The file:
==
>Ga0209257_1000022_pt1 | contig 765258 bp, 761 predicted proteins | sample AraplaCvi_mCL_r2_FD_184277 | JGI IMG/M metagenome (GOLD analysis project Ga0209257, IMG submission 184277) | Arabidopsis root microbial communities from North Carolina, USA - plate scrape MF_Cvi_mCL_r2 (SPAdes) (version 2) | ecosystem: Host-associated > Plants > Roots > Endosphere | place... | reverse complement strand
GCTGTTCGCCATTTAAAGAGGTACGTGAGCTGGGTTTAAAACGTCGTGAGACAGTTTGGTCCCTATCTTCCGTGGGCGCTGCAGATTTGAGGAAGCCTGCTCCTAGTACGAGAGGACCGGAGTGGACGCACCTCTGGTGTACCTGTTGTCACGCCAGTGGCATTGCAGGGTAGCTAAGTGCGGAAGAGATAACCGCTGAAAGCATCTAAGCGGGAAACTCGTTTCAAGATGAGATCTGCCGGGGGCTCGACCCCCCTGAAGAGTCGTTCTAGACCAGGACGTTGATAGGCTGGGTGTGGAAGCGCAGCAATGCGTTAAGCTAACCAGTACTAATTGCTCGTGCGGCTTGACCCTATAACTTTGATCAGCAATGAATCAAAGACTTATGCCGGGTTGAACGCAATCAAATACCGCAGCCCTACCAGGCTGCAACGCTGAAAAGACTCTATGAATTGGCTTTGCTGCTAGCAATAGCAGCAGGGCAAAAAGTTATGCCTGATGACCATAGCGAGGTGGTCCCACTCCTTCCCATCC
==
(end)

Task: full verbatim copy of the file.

>Ga0209257_1000022_pt1 | contig 765258 bp, 761 predicted proteins | sample AraplaCvi_mCL_r2_FD_184277 | JGI IMG/M metagenome (GOLD analysis project Ga0209257, IMG submission 184277) | Arabidopsis root microbial communities from North Carolina, USA - plate scrape MF_Cvi_mCL_r2 (SPAdes) (version 2) | ecosystem: Host-associated > Plants > Roots > Endosphere | place... | reverse complement strand
GCTGTTCGCCATTTAAAGAGGTACGTGAGCTGGGTTTAAAACGTCGTGAGACAGTTTGGTCCCTATCTTCCGTGGGCGCTGCAGATTTGAGGAAGCCTGCTCCTAGTACGAGAGGACCGGAGTGGACGCACCTCTGGTGTACCTGTTGTCACGCCAGTGGCATTGCAGGGTAGCTAAGTGCGGAAGAGATAACCGCTGAAAGCATCTAAGCGGGAAACTCGTTTCAAGATGAGATCTGCCGGGGGCTCGACCCCCCTGAAGAGTCGTTCTAGACCAGGACGTTGATAGGCTGGGTGTGGAAGCGCAGCAATGCGTTAAGCTAACCAGTACTAATTGCTCGTGCGGCTTGACCCTATAACTTTGATCAGCAATGAATCAAAGACTTATGCCGGGTTGAACGCAATCAAATACCGCAGCCCTACCAGGCTGCAACGCTGAAAAGACTCTATGAATTGGCTTTGCTGCTAGCAATAGCAGCAGGGCAAAAAGTTATGCCTGATGACCATAGCGAGGTGGTCCCACTCCTTCCCATCC